Secrets to Medical Blog Writing Success

Secrets to Medical Blog Writing Success

Are you interested in starting a blog for your medical practice or facility? Or do you currently have one but aren’t sure if it’s effective? Blogs can be a very effective way of building your brand and attracting new patients, but it’s important to understand how medical blogging works and how to do it correctly. The practice of blogging in general has evolved tremendously over the past several years, and medical blogs, in particular, are subject to certain considerations. 

 If you want your blog to be successful, you should determine the answers to several key questions before you start writing your first post. Who is your blog for, what exactly do you hope to accomplish with it, and who will write your medical content?  

What is a Medical Blog?

A blog is simply a website or section of a website that is regularly updated with new content, typically written informally and conversationally. Most professional websites these days have a blog, although it might be called something different, such as “news” or “latest stories.” 

When posted on a professional website, blogs typically fall under the category of marketing and should adhere to several inbound marketing best practices. Blogs serve many purposes, but they are most often used to attract new potential customers and patients, or leads, to your website. Blogs help companies demonstrate expertise in their field and allow new leads to start building a relationship with your brand. This expertise demonstrated in your blog can help them decide if your practice is one they are comfortable trusting with their medical needs.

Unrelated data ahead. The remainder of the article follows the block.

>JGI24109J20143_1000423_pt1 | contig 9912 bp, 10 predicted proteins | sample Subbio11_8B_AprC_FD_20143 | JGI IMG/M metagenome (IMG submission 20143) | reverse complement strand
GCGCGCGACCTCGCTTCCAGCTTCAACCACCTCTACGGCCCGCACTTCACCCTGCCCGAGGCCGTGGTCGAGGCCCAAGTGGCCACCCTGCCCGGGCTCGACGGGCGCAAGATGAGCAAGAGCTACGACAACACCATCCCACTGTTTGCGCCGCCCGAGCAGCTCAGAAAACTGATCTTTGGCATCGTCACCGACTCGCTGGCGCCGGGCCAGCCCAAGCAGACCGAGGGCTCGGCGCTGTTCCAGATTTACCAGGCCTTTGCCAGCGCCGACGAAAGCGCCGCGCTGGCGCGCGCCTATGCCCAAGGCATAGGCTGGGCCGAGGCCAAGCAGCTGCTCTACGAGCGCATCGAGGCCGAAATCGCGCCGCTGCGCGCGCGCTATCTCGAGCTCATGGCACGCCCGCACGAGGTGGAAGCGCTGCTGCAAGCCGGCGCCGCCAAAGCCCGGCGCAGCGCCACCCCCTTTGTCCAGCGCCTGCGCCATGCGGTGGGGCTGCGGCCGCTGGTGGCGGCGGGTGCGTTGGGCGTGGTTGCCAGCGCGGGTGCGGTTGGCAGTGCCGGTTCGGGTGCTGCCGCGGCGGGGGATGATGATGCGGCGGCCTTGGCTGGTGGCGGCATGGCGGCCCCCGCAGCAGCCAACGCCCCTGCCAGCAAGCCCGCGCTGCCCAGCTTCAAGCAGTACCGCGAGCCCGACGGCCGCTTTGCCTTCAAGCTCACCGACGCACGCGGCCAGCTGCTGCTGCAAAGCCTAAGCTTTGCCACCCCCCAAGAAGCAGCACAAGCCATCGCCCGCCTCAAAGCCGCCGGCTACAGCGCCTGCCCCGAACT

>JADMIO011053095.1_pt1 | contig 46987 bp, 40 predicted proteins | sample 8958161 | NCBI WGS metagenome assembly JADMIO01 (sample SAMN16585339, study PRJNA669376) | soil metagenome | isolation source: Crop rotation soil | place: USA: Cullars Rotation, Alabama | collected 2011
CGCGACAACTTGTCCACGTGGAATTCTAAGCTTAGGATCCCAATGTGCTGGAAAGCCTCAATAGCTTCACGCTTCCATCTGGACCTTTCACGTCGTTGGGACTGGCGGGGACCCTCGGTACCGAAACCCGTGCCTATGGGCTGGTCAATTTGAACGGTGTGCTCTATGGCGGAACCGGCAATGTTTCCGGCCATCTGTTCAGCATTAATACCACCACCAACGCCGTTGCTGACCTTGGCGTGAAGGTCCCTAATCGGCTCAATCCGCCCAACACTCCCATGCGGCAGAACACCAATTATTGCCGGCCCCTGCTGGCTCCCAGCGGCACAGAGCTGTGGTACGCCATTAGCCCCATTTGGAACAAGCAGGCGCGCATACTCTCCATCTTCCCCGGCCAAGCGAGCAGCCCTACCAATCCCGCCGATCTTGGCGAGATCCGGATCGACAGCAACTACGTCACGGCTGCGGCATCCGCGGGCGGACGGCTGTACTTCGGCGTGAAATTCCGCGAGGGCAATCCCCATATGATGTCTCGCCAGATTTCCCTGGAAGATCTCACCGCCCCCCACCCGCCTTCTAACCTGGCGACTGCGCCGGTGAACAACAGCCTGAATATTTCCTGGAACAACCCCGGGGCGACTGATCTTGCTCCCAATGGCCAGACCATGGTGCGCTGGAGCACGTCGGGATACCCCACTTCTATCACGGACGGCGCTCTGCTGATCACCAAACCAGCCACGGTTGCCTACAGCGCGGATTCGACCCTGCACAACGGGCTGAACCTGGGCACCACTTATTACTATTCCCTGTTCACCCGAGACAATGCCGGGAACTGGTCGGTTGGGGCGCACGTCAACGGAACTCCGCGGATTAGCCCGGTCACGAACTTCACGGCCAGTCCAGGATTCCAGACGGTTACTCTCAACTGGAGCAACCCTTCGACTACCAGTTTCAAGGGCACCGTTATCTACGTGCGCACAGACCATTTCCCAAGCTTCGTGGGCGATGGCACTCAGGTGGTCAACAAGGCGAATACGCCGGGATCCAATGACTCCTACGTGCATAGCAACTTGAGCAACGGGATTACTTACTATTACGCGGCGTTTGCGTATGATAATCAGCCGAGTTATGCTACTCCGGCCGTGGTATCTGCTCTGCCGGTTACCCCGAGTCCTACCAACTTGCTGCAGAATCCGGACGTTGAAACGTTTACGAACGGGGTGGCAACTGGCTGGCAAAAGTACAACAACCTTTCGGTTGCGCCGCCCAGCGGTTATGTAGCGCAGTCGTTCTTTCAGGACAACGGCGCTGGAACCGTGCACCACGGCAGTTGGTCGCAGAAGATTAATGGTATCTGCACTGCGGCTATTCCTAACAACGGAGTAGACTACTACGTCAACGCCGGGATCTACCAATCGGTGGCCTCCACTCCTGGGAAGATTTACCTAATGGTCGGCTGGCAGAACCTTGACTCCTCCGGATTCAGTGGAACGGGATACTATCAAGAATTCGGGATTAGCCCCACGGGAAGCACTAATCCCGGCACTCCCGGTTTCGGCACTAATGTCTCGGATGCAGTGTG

A medical blog will typically provide information about common medical concerns. For conditions and diseases, this information most often includes causes, symptoms, diagnosis, and treatment. Each medical blog post should be focused on one topic, and the content should be as thorough as possible.

Target Audience, Demographics, Buyer Persona

Targeting the Right Audience 

Before you start writing your blog, it’s important to understand exactly who you’re writing for. The information you present and the tone you adopt will vary greatly depending on your target audience.